Savannah activist Cheryl Jay is organizing the photo exhibit and events. “The G8 is supposed to be working on the issue of proliferation and plutonium disposal,” she says. “Both the U.S. and Russia have way more plutonium than they will ever use.

“The U.S. government was following the policy of immobilization,” she says. “They were taking plutonium and turning it into waste that could be used and stored. Once the plutonium industry got involved in it, they have talked the U.S. government into taking the plutonium and turning it into commercial reactor fuel. That makes it something that still could be available to terrorists and it’s a huge rip-off to the taxpayers.”

MOX will cause more problems than it will resolve, Jay says. “It is a dirty and dangerous process,” she says. “The taxpayers have to pay to clean up the waste produced by it.”

The MOX fuel will be used to fuel a Duke Energy nuclear power plant in North Carolina. “The DOE will give it to Duke to sell back to rate to their rate payers,” Jay says.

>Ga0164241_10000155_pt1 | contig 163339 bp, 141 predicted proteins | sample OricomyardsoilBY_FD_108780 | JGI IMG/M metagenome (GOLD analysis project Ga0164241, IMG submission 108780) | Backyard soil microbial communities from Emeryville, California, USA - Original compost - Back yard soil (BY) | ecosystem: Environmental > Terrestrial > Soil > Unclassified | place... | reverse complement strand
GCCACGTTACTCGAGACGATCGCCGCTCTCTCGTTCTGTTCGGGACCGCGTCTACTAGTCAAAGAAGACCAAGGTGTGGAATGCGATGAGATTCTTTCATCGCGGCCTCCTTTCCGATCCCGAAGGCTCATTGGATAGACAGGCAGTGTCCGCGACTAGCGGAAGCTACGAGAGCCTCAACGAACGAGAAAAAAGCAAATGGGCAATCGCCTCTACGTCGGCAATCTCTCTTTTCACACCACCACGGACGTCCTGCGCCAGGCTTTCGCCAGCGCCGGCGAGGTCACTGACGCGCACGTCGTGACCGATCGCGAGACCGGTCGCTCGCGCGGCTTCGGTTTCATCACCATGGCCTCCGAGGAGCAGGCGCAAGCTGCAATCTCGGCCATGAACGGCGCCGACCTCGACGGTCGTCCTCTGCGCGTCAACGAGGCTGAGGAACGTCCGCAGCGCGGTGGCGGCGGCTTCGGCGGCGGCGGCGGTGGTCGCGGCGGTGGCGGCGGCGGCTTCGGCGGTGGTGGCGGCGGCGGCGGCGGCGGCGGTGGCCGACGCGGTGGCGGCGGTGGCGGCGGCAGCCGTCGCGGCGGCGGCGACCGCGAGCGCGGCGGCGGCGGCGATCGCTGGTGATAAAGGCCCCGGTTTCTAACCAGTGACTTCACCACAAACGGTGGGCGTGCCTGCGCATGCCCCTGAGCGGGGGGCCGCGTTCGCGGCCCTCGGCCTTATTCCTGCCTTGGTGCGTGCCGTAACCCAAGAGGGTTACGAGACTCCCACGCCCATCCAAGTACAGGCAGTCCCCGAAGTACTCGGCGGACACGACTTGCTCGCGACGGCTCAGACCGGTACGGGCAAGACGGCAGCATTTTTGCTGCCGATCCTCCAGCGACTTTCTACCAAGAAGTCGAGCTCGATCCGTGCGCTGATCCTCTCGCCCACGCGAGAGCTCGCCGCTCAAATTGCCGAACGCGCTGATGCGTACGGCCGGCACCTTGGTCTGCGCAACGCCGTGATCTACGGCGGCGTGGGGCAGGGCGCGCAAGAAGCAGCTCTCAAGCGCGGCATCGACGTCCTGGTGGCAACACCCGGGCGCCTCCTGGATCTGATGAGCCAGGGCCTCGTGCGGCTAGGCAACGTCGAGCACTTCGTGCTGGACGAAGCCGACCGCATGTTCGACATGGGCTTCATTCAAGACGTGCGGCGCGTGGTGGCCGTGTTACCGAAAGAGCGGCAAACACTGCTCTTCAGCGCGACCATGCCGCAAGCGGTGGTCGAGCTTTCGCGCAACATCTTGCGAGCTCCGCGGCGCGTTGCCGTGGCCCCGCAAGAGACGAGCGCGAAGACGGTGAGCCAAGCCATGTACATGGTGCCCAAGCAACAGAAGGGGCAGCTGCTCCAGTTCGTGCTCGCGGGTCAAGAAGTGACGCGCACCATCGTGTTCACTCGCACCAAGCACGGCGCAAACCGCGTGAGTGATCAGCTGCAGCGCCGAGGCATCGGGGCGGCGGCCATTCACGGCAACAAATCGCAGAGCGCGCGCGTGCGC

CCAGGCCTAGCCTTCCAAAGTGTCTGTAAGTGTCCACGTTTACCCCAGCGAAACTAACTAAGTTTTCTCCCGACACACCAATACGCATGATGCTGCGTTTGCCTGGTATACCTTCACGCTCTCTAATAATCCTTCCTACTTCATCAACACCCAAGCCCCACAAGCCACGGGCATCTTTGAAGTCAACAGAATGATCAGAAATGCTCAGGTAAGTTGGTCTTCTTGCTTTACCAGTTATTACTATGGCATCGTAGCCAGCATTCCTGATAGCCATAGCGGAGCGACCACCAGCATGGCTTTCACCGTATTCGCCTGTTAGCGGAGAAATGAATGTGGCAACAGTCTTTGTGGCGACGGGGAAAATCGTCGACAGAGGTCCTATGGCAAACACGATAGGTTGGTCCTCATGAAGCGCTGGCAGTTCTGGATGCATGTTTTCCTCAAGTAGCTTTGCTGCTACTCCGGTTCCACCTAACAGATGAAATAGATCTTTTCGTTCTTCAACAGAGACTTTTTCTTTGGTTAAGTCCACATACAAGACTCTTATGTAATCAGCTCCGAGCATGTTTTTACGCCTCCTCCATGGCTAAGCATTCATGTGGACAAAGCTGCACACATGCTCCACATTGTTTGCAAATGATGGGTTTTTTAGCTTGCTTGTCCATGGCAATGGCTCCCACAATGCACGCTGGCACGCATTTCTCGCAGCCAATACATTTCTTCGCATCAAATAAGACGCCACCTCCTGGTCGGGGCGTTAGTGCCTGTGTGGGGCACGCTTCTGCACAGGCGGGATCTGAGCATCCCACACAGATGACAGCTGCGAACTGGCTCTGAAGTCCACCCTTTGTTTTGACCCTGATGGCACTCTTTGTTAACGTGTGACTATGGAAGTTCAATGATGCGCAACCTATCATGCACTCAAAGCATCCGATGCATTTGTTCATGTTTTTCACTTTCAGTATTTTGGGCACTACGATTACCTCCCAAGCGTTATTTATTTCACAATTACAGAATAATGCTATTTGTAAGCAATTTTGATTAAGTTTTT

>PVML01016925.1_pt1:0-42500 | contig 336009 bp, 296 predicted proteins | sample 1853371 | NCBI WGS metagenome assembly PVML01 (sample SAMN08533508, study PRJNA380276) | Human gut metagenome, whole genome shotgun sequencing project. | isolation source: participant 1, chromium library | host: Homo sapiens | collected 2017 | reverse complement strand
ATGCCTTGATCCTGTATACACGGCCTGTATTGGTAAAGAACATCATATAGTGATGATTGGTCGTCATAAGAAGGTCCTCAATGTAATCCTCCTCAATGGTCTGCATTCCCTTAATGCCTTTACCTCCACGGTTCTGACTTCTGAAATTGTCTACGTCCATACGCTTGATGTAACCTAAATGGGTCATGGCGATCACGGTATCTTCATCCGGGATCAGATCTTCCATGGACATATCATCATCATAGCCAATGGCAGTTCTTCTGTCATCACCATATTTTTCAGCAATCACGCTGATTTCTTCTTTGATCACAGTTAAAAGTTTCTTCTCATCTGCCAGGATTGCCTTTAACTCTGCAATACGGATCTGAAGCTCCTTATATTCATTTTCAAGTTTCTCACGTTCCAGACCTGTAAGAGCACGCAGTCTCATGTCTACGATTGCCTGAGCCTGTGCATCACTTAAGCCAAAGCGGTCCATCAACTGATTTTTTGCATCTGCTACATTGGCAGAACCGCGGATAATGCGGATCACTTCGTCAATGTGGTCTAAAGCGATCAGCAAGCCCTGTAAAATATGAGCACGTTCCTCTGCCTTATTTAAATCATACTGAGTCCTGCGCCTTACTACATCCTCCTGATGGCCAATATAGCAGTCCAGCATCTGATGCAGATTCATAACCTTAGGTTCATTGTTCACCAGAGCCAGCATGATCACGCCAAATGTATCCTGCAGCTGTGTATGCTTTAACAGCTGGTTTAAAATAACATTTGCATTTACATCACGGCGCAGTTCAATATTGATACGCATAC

“Right now, the U.S. government is trucking in plutonium for processing,” she says. “This will create even more waste. We are the people who are living down river of this weapons production plant and reprocessing center,” Jay says. “This photo exhibit shows what might happen if there is an accident or spill.”

Half Life: Living with the Effects of Nuclear Waste will be displayed June 4-15 at the Starland Center of Contemporary Art. The opening for the exhibit will take place June 5 from 6-10 p.m. at 2428 Bull St.
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Linda Sickler

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Connect Today 12.09.2016